It doesn’t seem that long ago that the Boeing 777 was introduced – when it took its first flight in 1994, and flew for United Airlines a year later in 1995 between Washington DC and London Heathrow.
Well, the Boeing production line has been cranking the aircraft out, one at a time, with 1500th aircraft exiting the production line, and being readied for delivery to its customer.
This aircraft is for United Airlines – and it’s a Boeing 777-300ER aircraft.
The Boeing 777 family has evolved with 6 main variants
- Boeing 777-200 – The original Launch Model of the 777 type (Launch Customer: United Airlines)
- Boeing 777-200ER – The first Extended Range Model, with an increased gross weight and a range of 7,065 nautical miles. (Launch Customer: British Airways)
- Boeing 777-200LR – The ultra-long haul variant, able to cover up to 8,555 nautical miles. (Launch Customer: Pakistan International Airlines)
- Boeing 777-300 – The first stretch of the 777 model (Launch Customer: Cathay Pacific)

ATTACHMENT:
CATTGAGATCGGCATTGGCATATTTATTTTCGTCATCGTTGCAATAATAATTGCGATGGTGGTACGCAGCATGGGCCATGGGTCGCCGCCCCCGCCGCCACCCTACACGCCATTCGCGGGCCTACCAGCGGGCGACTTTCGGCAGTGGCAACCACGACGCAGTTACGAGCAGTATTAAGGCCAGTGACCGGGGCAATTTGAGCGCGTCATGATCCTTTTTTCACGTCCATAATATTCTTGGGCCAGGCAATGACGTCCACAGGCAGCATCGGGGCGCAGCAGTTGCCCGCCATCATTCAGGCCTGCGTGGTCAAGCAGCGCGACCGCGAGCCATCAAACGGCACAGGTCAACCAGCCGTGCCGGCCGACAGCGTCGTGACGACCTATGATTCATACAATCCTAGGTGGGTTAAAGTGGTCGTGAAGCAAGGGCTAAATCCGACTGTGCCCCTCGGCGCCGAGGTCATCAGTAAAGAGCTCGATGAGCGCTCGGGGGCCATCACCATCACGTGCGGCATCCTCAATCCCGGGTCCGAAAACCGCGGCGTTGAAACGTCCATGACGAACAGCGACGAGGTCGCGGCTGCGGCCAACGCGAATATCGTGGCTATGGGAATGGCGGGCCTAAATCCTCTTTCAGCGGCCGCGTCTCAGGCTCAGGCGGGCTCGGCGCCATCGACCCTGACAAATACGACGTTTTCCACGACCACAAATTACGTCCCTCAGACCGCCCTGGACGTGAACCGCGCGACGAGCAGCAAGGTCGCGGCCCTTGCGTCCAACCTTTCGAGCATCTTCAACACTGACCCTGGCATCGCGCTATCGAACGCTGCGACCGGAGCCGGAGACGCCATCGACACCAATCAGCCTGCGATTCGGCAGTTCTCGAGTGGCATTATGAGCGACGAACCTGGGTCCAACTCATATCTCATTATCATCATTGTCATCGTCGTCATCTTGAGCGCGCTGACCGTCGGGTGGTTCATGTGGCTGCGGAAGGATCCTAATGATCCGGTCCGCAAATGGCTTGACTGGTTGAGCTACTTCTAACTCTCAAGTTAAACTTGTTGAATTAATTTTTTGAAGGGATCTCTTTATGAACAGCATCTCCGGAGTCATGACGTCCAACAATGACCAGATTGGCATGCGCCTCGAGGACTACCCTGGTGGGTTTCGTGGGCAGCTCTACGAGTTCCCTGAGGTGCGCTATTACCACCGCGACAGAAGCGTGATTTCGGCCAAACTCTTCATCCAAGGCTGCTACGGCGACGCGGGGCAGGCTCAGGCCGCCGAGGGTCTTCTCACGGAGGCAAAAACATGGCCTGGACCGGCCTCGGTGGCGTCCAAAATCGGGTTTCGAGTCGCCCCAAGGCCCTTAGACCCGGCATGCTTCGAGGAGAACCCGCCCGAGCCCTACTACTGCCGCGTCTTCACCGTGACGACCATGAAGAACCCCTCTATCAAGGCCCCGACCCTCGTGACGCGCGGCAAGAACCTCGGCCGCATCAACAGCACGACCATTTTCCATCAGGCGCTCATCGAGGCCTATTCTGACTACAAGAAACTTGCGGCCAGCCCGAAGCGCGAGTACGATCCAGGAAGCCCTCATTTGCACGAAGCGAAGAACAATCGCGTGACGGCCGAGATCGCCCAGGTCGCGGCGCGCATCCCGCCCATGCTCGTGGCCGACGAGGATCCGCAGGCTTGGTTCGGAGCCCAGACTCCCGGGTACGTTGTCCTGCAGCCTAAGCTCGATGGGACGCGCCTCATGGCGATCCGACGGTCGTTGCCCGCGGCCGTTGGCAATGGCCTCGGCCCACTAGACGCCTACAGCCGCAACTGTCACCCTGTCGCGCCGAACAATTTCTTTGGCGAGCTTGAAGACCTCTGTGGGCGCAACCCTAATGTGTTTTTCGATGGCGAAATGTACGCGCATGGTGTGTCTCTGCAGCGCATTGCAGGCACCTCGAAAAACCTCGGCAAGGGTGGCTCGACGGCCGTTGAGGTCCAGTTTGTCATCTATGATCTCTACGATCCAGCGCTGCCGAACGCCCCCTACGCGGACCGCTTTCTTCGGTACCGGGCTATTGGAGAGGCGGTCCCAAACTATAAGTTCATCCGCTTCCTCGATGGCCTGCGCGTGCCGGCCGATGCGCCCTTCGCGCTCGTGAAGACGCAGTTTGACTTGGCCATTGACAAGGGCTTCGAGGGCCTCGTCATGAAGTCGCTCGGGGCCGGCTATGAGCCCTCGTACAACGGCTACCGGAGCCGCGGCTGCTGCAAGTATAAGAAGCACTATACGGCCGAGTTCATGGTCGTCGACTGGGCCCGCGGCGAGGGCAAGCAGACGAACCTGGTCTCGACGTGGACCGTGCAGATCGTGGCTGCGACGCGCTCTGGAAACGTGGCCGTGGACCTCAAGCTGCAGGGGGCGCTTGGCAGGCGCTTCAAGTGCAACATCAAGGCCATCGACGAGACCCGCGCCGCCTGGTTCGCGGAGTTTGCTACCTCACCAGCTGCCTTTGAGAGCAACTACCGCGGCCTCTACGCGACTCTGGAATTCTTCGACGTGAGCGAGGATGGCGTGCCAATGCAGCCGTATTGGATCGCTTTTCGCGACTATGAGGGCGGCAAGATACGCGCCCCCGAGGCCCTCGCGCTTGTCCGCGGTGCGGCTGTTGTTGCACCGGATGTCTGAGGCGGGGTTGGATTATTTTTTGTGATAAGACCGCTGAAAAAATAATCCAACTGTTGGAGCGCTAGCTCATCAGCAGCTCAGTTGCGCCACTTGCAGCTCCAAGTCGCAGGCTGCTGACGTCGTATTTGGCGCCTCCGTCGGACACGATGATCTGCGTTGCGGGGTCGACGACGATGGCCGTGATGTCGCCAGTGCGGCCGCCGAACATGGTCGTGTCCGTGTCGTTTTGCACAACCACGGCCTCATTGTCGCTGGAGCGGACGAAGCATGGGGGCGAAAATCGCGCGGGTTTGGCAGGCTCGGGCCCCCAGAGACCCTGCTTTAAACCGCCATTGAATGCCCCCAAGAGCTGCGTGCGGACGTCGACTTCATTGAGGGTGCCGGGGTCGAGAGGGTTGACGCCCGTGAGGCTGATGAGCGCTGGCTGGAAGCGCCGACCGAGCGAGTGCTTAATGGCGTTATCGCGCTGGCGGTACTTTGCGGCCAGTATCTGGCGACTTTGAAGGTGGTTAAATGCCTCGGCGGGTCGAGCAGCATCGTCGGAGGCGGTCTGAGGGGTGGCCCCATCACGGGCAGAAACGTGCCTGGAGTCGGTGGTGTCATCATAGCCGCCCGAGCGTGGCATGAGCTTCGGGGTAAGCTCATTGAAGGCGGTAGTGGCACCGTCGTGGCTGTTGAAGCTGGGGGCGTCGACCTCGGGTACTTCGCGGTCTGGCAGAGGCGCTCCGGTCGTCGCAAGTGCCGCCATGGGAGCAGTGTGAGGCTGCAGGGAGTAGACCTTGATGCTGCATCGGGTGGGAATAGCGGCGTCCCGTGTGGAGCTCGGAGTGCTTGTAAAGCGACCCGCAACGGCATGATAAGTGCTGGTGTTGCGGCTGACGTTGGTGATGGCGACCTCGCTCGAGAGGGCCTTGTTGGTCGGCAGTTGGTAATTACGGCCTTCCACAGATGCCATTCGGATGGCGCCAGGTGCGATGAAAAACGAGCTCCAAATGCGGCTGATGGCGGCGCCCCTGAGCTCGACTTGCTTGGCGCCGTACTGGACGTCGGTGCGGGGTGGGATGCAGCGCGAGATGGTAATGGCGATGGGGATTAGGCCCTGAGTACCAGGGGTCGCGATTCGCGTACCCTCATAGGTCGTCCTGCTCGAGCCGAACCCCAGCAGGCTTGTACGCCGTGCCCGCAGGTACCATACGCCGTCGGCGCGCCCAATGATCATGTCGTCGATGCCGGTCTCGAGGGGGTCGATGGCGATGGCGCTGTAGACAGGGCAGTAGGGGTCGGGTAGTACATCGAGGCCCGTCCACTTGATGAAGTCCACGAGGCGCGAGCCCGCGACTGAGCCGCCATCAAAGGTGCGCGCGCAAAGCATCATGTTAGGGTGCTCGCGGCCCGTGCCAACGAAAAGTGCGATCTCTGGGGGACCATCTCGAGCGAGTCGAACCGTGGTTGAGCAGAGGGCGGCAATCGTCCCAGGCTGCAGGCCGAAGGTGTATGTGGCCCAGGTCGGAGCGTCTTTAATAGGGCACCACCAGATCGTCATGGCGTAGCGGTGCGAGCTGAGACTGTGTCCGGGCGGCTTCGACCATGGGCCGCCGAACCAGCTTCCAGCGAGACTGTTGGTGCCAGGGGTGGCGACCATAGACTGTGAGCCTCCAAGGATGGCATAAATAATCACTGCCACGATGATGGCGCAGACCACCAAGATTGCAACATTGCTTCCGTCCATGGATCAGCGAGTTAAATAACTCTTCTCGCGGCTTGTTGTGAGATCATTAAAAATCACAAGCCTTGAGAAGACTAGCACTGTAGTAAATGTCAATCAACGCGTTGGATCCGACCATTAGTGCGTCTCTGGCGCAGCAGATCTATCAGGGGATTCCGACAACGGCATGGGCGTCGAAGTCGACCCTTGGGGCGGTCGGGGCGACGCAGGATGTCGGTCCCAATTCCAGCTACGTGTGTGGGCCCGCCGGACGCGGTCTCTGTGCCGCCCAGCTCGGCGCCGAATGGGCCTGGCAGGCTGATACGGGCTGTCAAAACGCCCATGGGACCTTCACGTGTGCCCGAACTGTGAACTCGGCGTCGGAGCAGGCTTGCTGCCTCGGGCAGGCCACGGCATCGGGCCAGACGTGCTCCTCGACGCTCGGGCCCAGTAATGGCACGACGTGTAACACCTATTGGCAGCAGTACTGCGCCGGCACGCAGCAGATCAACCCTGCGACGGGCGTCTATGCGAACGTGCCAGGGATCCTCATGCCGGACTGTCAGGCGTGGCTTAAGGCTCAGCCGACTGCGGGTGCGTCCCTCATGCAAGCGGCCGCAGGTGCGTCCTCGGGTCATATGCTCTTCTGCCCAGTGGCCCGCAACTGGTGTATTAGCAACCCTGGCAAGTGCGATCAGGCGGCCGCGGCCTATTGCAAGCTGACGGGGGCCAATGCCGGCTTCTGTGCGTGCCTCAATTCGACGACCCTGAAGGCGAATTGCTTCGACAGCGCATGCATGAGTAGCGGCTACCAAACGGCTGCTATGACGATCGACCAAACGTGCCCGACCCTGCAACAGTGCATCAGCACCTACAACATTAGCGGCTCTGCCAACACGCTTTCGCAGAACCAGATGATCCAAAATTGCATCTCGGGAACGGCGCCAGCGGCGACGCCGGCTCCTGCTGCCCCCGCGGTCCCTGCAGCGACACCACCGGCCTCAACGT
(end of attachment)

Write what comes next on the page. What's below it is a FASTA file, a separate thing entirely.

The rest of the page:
- Boeing 777-300ER – The first stretch, with extended range of the -200ER model – covering up to 7,370 nautical miles (Launch Customer: Air France)
- Boeing 777F – The Freighter version for those who need to shift cargo around the world (Launch Customer: Air France)
As time has gone on, the Boeing 777-300ER has become the backbone of many a long haul fleet, providing lower costs that operating Boeing 747s (and in some ways, the 777-300ER killed the 747 project due to fuel efficiency, and the ability to maintain two less engines, whilst maintaining operations by ensuring the planes meet ETOPS standards).
The Boeing 777 forms the backbone of many long haul airlines, with Emirates, United Airlines, Air France and Cathay Pacific using it as their primary long haul aircraft.
I think anyone flying long haul will encounter a Boeing 777, and they’re not bad planes. They ferry people from A to B in varying level of comfort – whilst lowering costs on the way.
Economy passengers are feeling the squeeze – as airlines are putting in 10-across seating down the back of the plane – which does take away from the passenger experience.
But as a successful method for transporting passengers long distance and in an efficient way – it’s a welcome sight to see one.
Header image: 1500th Boeing 777 – Image, The Boeing Company via Twitter